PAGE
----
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Archive for the ‘Controversial’ Category
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I would recommend something simple, like this:
This book is contains plagiarized material. See…
And include links to the blog post at the top of this post or some of the links in that blogpost. Or your choice of links.
Let’s do this.
This post floated by on FB. IN sum, the author proposes in regards to the criticism of Islam and the rise of Islamophobia:
When does criticism become bigotry? The line is crossed when criticism of Islam, of ideas or beliefs, become transposed into prejudice about people; or when critics demand that Muslims are denied rights, or be discriminated against, simply because they happen to be Muslims.
Christians, hear me well. You aren’t persecuted in this country. There isn’t Christophobia either.
However, it seems we have become a rather overly sensitive lot. There should be no challenge leveled at what we believe we mistake for a phobia of our religion. Otherwise, Christianity is xenophobic because it present a challenge to most if not all systems of belief (or disbelief). Challenges are going to happen and must happen if we are to continue to grow.
The article is a good one. Read it.
Sorry for the quip.
Anyway, the Christian Post is running this article:
The article begins,
In what some are calling a sign of the almighty, a statue of Jesus Christ atop a small hill in the town of Tanauan, in the central Philippines, withstood the destruction levied by typhoon Haiyan and has become a beacon of hope in the heavily Catholic region.
The article never really address who says that. But, you know what – when there are between 5 to 10000 DEAD a still-standing statue is not a “sign of the almighty” anymore than a tree still standing.
This is stupid theology, stupid logic, and a grasping of straws. This is meant to deflect the questions of ‘why would God allow this tragedy’ and replace it with ‘hey, look, white jesus is still standing so god loves us.’
This is stupid.
Also, why point out that it is a “heavily Catholic region?”
This is nuts.
SO MANY THINGS WRONG WITH THIS.
One – the United States is not Israel. Moses wasn’t speaking to the U.S. Military. This is not a FRACKIN’ THEOCRACY BASED IN THE OLD TESTAMENT.
SELF-CONDEMNATION IS NOT THE ROOT OF PTSD.
Remember, this is the same group of morons who preached against vaccines.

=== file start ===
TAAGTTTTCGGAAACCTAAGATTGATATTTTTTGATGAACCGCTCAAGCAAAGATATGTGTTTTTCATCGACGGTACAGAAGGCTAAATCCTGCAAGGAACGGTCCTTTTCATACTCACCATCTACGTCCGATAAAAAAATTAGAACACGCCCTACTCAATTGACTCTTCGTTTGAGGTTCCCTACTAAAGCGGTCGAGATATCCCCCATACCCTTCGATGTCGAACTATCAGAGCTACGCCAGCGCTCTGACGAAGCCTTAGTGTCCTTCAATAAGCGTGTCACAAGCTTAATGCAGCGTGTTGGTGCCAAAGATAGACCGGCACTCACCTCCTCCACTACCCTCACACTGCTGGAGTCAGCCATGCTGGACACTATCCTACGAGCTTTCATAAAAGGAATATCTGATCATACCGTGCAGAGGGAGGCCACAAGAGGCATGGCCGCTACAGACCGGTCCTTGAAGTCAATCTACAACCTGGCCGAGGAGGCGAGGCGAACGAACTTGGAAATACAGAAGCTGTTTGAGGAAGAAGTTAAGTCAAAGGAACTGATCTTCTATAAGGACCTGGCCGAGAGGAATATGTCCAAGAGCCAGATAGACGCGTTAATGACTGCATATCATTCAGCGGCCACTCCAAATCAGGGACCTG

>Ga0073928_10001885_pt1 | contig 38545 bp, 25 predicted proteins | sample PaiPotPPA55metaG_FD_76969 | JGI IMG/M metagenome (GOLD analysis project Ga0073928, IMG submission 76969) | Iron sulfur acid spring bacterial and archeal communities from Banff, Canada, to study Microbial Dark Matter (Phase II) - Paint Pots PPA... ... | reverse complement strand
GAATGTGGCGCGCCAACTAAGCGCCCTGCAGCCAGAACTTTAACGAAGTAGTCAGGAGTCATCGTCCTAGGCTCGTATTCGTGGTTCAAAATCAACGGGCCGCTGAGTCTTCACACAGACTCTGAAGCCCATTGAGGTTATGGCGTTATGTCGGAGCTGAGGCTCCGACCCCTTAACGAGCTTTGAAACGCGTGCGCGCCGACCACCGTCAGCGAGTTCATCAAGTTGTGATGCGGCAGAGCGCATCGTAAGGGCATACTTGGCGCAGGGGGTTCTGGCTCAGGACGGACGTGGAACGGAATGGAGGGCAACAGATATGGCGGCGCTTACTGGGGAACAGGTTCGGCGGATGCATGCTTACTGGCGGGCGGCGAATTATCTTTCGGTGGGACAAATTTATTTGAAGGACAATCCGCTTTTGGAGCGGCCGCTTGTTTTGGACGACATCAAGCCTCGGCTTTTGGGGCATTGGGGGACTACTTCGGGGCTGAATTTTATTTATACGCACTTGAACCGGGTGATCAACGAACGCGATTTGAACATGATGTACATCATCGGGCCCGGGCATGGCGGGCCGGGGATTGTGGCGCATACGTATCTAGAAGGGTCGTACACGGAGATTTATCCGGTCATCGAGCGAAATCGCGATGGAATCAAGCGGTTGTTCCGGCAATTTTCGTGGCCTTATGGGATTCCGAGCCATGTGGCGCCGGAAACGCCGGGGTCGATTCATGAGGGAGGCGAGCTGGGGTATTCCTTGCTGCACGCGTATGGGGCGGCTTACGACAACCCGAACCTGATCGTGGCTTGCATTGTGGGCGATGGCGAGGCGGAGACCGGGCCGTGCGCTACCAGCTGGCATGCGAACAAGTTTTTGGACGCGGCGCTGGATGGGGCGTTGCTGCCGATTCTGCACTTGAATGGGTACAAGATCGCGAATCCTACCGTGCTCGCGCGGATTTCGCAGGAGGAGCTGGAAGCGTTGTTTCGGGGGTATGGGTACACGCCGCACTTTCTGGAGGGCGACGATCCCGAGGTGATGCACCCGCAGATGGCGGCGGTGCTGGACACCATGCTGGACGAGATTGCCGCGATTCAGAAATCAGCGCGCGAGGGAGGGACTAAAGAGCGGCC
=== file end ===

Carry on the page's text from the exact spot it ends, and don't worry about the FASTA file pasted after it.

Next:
David Paul Kirkpatrick has a great post he shared on facebook the other day:
I have no need nor standing to tell him what cinema portrayals are best, but it helped solidify something I’ve been thinking about.
The 2006 movie, Son of Man, portrays Jesus as a modern day African in a war-torn part of the continent. It is startling because it is the depiction of Jesus is unlike anything I witnessed before. When Mary, on the run from militants seeking to rape her, hides, it gives a new twist to envisioning the danger the Holy Family endured.
Lately, we have seen the Bible series portray Jesus as another British white guy. I am not criticizing this because frankly, it doesn’t make a lot of sense to do so.
I want to see a different cinematic portrayal of Jesus. Here are the things I’d do.
- Jesus is a tanned, short, rather mundane if not completely ugly looking male actor played by a Jew.
- The disciples are younger, sort of like the Outsiders, but you know, 1st century Jews.
- The Romans are played by superman-types. Blond, blue-haired, robust and stoutly fellows.
- The torture of Jesus includes rape. Yes, I know. Very controversial.
- The conclusion ends where Mark originally does.
What are you thoughts?
The ineffable Dr Cargill has retweeted several less than critical reactions to the announcement of the new scholarly series on the History Channel.
Note, these people have yet to see the series but are already willing to throw out the books of Proverbs and James and their prohibitions against rushing to judgment.
These ‘statements’ are false, but they aren’t really addressable.
according to Mark himself security at John MacArthur’s place confiscated his book.
he begged them to take his books… as a gift… begged.
…I cannot arrive at any conviction other than the one that says sodomy is a sin…
…But his disapproval and the disapproval of many other men and women I respect cannot change the conviction I have when I try to work through this matter. My conscience is captive to what I understand the Word of God to teach…
…And so, this is where I stand. God help me.
This is an attempt at channeling the moral authority of Martin Luther. Not only does this position Luther as the favorite anti-Catholic hero, but this is roundly taken out of context.
Luther was open to change (at least on paper), with the entire speech not a brick wall, but a challenge to show him where he is wrong.